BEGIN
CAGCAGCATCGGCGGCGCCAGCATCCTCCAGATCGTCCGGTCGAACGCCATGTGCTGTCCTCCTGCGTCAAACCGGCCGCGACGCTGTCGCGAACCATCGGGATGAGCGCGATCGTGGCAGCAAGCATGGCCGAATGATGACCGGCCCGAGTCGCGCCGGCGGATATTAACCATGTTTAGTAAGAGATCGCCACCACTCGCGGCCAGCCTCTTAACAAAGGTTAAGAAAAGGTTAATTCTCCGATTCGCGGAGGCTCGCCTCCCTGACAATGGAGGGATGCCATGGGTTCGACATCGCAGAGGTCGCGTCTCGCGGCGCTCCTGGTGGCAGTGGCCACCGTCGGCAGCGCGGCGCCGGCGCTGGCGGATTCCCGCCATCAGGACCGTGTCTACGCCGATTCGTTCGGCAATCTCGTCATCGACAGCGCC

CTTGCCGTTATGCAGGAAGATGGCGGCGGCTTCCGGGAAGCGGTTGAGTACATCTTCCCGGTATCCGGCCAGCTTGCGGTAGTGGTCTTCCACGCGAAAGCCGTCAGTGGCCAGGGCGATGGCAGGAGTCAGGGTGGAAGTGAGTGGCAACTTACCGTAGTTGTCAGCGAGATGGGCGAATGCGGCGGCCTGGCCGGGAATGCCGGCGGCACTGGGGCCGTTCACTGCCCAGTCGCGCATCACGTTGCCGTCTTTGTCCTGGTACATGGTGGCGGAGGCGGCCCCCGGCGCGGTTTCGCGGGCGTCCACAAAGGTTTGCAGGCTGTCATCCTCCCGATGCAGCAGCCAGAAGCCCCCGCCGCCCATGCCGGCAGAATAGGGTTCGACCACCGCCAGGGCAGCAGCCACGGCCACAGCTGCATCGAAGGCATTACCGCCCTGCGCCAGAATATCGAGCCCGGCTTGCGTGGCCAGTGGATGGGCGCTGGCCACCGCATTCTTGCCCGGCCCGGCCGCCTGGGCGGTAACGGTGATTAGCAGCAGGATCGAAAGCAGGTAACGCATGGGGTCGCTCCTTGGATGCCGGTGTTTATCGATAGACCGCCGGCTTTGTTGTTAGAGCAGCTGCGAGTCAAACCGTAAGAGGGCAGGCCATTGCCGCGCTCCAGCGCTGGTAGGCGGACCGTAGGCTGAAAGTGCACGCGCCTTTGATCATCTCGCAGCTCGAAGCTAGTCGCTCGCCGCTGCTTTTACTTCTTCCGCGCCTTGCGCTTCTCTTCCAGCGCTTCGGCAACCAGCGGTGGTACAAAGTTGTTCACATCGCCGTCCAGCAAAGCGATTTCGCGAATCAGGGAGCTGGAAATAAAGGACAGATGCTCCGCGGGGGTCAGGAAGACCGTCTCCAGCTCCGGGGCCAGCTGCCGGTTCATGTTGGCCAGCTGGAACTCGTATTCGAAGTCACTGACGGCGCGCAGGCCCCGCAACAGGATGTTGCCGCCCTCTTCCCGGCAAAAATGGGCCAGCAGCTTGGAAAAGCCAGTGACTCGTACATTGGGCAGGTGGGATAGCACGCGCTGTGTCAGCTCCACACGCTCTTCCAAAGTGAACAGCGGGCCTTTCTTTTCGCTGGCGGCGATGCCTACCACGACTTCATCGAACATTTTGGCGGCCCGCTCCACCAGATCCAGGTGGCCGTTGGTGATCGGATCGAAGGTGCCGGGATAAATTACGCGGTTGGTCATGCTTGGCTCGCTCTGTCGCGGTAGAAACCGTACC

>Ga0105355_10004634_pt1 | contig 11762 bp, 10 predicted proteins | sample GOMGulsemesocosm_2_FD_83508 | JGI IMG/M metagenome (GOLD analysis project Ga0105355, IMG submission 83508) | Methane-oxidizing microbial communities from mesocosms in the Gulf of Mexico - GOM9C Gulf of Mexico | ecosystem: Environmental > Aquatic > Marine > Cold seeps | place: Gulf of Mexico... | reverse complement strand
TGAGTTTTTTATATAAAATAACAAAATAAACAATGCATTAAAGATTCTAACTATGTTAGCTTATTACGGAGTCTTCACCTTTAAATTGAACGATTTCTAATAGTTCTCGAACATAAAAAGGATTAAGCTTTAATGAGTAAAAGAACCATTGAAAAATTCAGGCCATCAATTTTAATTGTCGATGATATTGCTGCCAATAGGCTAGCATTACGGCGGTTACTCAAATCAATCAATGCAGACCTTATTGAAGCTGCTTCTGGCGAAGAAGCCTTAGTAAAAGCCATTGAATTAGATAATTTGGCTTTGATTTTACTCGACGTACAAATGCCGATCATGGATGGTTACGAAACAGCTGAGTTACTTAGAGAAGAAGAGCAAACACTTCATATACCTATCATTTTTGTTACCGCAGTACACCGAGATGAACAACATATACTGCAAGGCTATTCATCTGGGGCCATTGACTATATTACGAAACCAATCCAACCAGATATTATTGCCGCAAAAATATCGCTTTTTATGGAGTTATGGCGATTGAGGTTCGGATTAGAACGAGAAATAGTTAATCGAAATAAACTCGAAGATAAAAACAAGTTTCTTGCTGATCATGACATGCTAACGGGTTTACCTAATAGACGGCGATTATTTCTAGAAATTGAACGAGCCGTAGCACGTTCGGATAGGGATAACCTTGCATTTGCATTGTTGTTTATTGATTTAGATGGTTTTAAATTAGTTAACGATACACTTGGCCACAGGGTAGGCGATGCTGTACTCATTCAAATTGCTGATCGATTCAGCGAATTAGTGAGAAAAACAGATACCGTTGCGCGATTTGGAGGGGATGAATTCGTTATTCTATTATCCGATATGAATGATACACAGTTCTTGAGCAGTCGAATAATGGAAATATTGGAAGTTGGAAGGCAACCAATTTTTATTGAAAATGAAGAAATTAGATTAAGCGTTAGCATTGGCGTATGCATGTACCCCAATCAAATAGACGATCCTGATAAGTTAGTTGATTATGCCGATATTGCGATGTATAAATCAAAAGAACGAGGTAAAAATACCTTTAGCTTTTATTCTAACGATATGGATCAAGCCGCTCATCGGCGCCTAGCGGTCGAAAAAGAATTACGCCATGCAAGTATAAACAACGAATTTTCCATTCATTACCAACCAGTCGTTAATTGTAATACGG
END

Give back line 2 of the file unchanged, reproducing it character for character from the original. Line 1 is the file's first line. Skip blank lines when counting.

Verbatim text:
CTTGCCGTTATGCAGGAAGATGGCGGCGGCTTCCGGGAAGCGGTTGAGTACATCTTCCCGGTATCCGGCCAGCTTGCGGTAGTGGTCTTCCACGCGAAAGCCGTCAGTGGCCAGGGCGATGGCAGGAGTCAGGGTGGAAGTGAGTGGCAACTTACCGTAGTTGTCAGCGAGATGGGCGAATGCGGCGGCCTGGCCGGGAATGCCGGCGGCACTGGGGCCGTTCACTGCCCAGTCGCGCATCACGTTGCCGTCTTTGTCCTGGTACATGGTGGCGGAGGCGGCCCCCGGCGCGGTTTCGCGGGCGTCCACAAAGGTTTGCAGGCTGTCATCCTCCCGATGCAGCAGCCAGAAGCCCCCGCCGCCCATGCCGGCAGAATAGGGTTCGACCACCGCCAGGGCAGCAGCCACGGCCACAGCTGCATCGAAGGCATTACCGCCCTGCGCCAGAATATCGAGCCCGGCTTGCGTGGCCAGTGGATGGGCGCTGGCCACCGCATTCTTGCCCGGCCCGGCCGCCTGGGCGGTAACGGTGATTAGCAGCAGGATCGAAAGCAGGTAACGCATGGGGTCGCTCCTTGGATGCCGGTGTTTATCGATAGACCGCCGGCTTTGTTGTTAGAGCAGCTGCGAGTCAAACCGTAAGAGGGCAGGCCATTGCCGCGCTCCAGCGCTGGTAGGCGGACCGTAGGCTGAAAGTGCACGCGCCTTTGATCATCTCGCAGCTCGAAGCTAGTCGCTCGCCGCTGCTTTTACTTCTTCCGCGCCTTGCGCTTCTCTTCCAGCGCTTCGGCAACCAGCGGTGGTACAAAGTTGTTCACATCGCCGTCCAGCAAAGCGATTTCGCGAATCAGGGAGCTGGAAATAAAGGACAGATGCTCCGCGGGGGTCAGGAAGACCGTCTCCAGCTCCGGGGCCAGCTGCCGGTTCATGTTGGCCAGCTGGAACTCGTATTCGAAGTCACTGACGGCGCGCAGGCCCCGCAACAGGATGTTGCCGCCCTCTTCCCGGCAAAAATGGGCCAGCAGCTTGGAAAAGCCAGTGACTCGTACATTGGGCAGGTGGGATAGCACGCGCTGTGTCAGCTCCACACGCTCTTCCAAAGTGAACAGCGGGCCTTTCTTTTCGCTGGCGGCGATGCCTACCACGACTTCATCGAACATTTTGGCGGCCCGCTCCACCAGATCCAGGTGGCCGTTGGTGATCGGATCGAAGGTGCCGGGATAAATTACGCGGTTGGTCATGCTTGGCTCGCTCTGTCGCGGTAGAAACCGTACC